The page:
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A&E Q&A - Living Walls: TIKA

Zurich, Switzerland

TIKA was born in Switzerland, but raised in Cairo, Egypt. She attributes her fascination with visual language to the mythology of ancient Egyptian culture that she was exposed to growing up. Splitting her time between Zurich, Rio de Janeiro, and Berlin, TIKA enjoys traveling all over the world to create site-specific murals that draw on local culture for inspiration.

What about the conference itself or the city of Atlanta drew you to participate?
I followed the previous two conferences online and was super happy to receive the invitation email from Monica.

How do you feel about this year's Living Walls lineup being all girls?
For the past few years I have said no to many, many "all female" projects, books, expositions, as I think being female should not be a category to judge someone's work. So I hesitated a moment to confirm. But as it is a conference, I hope it will be talked about the fact that there are still so many people talking about male or female style, about girls this guys that. (Maybe some of the readers now think, "Yeah, but TIKA definitely has a female style." So how come Juxtapoz writes about my work referring to me as a guy?) Sure, biologically there are differences, and that's fine and fun. But for the rest it would be amazing to get to the point where gender just doesn't matter.

More the dedication and quality of whatever the person is doing in whatever activity or job.

Why do you think public art is important?
It gets random people to communicate to each other. Once I saw a firefighter, a homeless person, and a buisnesswoman discussing the meaning of the painting I was working on. So I think public art can make people forget about social borders for a moment and just focus on what anybody has to say, too. And, for a change, this has nothing to do with consumption like advertising or sports, but with a stimulation of the brain and the feelings. It can open horizons that would maybe stay narrow otherwise.

How do you think public art affects the community or city it is displayed in?
A well-working community needs politicians and economy, people and teachers and workers. People to make the system run, feed the people, and teach them. I think the part of an artist in society is to point out themes that may otherwise be swept under the carpet, or to stimulate emotions without aiming for a cause. The way we muralists leave our work, I think for most it's less a displaying but more a merging into urban/social context. For me, I try to make my pieces become part of the surrounding, merge it into the scene, scratch free a part of the history of the place or maybe write a tiny bit of new history.

During my A Word of Art/Pro Helvetia residency at Freddy Sam's in Cape Town, I painted a huge peacock in the neighborhood I was staying in called Woodstock. The house I painted belonged to a Lady called Azeeza. Before I even started the wall she invited me in to have some of her delicious curry and a cool drink and talk about life in Switzerland compared to life in South Africa. As she is teaching the girls the Koran, we also have been talking about religion, and in the end the core of all religions breaks down more or less to the same content. That day I got to know her entire family and many of the other people of the street. I ended up painting a big peacock and each feather contains the name of someone of the community so each one is a small part of the entire thing.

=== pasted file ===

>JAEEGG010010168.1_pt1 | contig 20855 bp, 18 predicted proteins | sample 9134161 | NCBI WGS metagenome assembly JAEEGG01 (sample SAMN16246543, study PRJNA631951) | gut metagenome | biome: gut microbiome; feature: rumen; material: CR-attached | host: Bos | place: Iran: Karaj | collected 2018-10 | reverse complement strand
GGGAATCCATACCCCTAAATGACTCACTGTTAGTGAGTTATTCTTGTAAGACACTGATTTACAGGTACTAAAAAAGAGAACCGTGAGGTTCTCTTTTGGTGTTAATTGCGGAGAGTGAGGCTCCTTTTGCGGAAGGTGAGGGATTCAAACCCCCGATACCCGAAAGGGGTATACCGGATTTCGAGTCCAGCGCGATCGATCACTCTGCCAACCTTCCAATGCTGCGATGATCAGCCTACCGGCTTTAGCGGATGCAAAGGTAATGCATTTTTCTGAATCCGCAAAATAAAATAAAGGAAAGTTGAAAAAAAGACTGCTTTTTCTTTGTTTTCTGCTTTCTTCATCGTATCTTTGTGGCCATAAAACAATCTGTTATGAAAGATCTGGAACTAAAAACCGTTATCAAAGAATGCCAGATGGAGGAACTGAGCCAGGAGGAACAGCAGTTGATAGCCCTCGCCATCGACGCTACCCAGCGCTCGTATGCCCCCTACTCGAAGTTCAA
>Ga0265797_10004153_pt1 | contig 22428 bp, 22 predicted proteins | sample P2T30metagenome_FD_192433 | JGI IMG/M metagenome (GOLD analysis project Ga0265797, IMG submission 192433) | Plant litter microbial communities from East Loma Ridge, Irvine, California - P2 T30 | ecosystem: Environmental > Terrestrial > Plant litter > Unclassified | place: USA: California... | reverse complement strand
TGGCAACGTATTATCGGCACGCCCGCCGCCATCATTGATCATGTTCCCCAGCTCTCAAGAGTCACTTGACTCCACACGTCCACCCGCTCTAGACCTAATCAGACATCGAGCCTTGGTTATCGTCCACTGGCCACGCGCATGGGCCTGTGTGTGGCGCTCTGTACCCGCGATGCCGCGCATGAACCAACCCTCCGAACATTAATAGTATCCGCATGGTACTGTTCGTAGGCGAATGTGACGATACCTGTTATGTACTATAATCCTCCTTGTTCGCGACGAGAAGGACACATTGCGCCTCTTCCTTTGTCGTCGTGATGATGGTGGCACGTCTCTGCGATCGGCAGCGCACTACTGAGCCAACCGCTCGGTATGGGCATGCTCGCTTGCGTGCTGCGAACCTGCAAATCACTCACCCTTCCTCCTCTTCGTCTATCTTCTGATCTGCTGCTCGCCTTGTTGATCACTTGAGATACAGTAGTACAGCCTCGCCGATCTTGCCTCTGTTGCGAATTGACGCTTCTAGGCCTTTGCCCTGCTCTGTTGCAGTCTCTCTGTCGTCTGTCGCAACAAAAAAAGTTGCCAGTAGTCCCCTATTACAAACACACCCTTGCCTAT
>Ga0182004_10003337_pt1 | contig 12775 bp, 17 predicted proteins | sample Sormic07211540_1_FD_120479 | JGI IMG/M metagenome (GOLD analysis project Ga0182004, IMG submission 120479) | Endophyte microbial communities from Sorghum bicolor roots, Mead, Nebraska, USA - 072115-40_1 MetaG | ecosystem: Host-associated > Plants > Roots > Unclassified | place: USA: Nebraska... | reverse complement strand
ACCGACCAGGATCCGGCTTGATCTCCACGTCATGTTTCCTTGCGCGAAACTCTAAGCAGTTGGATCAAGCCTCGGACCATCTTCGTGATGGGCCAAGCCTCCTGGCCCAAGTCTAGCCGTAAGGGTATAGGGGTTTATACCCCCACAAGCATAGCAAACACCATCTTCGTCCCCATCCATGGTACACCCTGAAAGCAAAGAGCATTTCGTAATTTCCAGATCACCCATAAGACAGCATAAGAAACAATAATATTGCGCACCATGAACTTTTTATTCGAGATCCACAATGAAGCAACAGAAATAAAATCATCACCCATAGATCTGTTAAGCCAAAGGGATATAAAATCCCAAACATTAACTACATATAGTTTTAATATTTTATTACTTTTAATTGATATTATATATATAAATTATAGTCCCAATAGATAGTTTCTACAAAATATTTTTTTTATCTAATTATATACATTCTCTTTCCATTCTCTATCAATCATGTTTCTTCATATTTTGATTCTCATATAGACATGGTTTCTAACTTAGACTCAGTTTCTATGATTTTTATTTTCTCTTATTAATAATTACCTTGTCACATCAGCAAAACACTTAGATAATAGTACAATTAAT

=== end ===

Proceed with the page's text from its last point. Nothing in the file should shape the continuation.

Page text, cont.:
What inspires your artistic process? For example, how do you come up with a piece for a wall, is there a particular feeling you get? Is it planned meticulously or is there more of an organic process?
The wall more or less tells me what to paint. I look at the structure of the wall, its shape, and traces left on it already. The colors it has. I consider what is behind the wall and around it, the community that has to look at it afterward day after day. So I often get to talk to the people walking by, about their life in the area, what animal they like or what animal they "have in them." Then, either I just start and see what happens, or I make a mini sketch and change everything during the process. Each wall I approach in the way it needs and I try not to get too stuck in habits as they rapidly bore me, and I want to keep having fun painting.

What do you hope people get out of your work? Is there a certain feeling, message, or mood you want them to feel or get?
If I'd tell you this, then the readers would not be able to look at it and see for themselves what and if at all my work tells them anything. Self-determined thinking would be something I could reveal, though. That people not only care if I have the permissions and follow the rules, but rather if they themselves prefer a gray wall to a painting without knowing what others think. But that it makes people talk about it, discuss it, share what they see in it, and take it in their everyday life. If this happens face-to-face without computers and Internet in between ... even better! If it inspires someone to give up the job they do and not like and fill their lifetime using it for what makes them really happy and they always wanted to do and never had the guts to jump into the cold water ... wow!

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